Williams Foundation Report #3

By Defense.Info

The third Williams Foundation Report published on October 7, 2015 focused on the Plan Jericho initiative of the Royal Australian Air Force.

At the time we first released the report, this is what we said about the report:

This report looks at the RAAF approach to the transformation of jointness as they prepare to introduce the F-35 into the force.

The Aussies have a modern air fleet, with Super Hornets, KC-30A tankers, the Wedgetail E-7 battle management system Heron UAVs, and C-17s, recently in service and are seeing Growlers, the Triton UAV, the P-8 and the F-35 coming into the fleet shortly.

But no platform fights alone, and the Aussies are looking at how to rework their forces to shape a more interactive and enabled force. The F-35 is seen as not a replacement aircraft, but one which takes the integrated enablement of the force to the next level, but that will not happen without the transformation of the RAAF and with it of the ADF.

The Williams Foundation of Canberra, Australia held a one day seminar/workshop on Plan Jericho on 6 August 2015, which featured presentations from the RAAF and industry as well as from the USAF looking at the way ahead.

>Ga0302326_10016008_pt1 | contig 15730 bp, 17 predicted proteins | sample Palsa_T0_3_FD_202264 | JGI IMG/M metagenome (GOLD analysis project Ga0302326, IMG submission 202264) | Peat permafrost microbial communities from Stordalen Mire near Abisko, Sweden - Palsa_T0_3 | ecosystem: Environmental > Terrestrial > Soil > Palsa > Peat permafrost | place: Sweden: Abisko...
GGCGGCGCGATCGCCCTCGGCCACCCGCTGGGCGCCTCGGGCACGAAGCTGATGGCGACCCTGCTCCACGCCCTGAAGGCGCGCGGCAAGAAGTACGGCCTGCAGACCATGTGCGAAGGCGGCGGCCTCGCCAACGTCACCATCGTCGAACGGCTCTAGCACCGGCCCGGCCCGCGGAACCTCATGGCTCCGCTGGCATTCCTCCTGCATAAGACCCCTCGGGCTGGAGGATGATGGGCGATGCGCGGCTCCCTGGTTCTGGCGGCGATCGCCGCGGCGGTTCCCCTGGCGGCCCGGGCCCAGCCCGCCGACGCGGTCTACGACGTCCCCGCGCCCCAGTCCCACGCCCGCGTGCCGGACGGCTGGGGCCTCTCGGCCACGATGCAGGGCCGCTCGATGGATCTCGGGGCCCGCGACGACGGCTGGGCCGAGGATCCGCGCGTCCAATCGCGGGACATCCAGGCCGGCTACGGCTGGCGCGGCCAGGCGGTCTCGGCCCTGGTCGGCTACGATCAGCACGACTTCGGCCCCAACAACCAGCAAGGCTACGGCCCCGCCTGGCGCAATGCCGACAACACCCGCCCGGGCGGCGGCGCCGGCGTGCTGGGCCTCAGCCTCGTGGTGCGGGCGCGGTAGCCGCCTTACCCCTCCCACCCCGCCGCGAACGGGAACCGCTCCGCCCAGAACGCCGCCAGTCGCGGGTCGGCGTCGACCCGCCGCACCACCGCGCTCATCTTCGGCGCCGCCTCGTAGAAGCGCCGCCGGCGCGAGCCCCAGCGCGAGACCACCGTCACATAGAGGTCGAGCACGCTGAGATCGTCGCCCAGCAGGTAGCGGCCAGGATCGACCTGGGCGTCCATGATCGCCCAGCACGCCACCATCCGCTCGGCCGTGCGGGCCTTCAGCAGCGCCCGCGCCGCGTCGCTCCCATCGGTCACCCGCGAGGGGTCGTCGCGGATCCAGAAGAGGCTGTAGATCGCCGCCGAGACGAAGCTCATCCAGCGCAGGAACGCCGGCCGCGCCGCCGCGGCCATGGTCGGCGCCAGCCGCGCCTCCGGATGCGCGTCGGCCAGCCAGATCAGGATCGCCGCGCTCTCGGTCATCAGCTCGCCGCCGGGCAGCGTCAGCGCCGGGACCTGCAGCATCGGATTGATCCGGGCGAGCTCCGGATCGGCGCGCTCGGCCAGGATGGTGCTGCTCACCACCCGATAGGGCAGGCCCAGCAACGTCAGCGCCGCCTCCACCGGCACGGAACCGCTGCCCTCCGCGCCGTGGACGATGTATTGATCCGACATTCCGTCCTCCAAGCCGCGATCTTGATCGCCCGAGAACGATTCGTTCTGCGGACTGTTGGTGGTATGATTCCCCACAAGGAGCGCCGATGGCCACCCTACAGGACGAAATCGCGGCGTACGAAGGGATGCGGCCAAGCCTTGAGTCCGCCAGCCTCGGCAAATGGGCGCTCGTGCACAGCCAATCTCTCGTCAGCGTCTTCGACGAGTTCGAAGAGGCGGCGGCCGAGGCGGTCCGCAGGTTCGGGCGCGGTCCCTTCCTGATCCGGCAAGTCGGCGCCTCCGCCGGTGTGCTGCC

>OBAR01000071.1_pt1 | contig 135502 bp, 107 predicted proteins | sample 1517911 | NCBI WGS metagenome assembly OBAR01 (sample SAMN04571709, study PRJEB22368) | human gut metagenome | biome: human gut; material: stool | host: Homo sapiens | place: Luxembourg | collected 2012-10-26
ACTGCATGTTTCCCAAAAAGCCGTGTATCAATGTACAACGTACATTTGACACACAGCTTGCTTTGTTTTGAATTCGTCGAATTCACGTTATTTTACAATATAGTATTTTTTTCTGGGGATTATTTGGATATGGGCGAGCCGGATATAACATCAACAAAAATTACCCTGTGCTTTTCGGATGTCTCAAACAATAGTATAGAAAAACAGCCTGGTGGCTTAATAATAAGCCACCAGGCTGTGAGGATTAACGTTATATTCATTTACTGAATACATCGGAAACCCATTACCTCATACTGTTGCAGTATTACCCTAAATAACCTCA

Former Air Vice Marshal John Blackburn, one of the key stalwarts of the Plan Jericho effort, introduced the session. Blackburn hammered home really the most significant and challenging point – it is about design driven innovation, not simply R and D, technology or mini-experiments driven.

Rather than piece-meal, bits and pieces of applications of technologies to platform modernization or patchwork modernization, Plan Jericho aimed at a different goal – design driven innovation.

Blackburn contrasted the network-centric efforts of the 1990s with what Plan Jericho had in mind.  In the network centric effort, stove pipes were linked; it was about filling gaps, linking disparate systems, and getting as much connectivity as possible – with the basic operational mantra of the diverse platform drivers largely unchanged, namely to drive ahead with the diverse cultures, but better connected.

In contrast, Plan Jericho looked to design innovation and a way ahead, where connectivity could be built-in from the design to the delivery of capability, and whereby the operators would look at the effect which the force could deliver, not just their own platform set.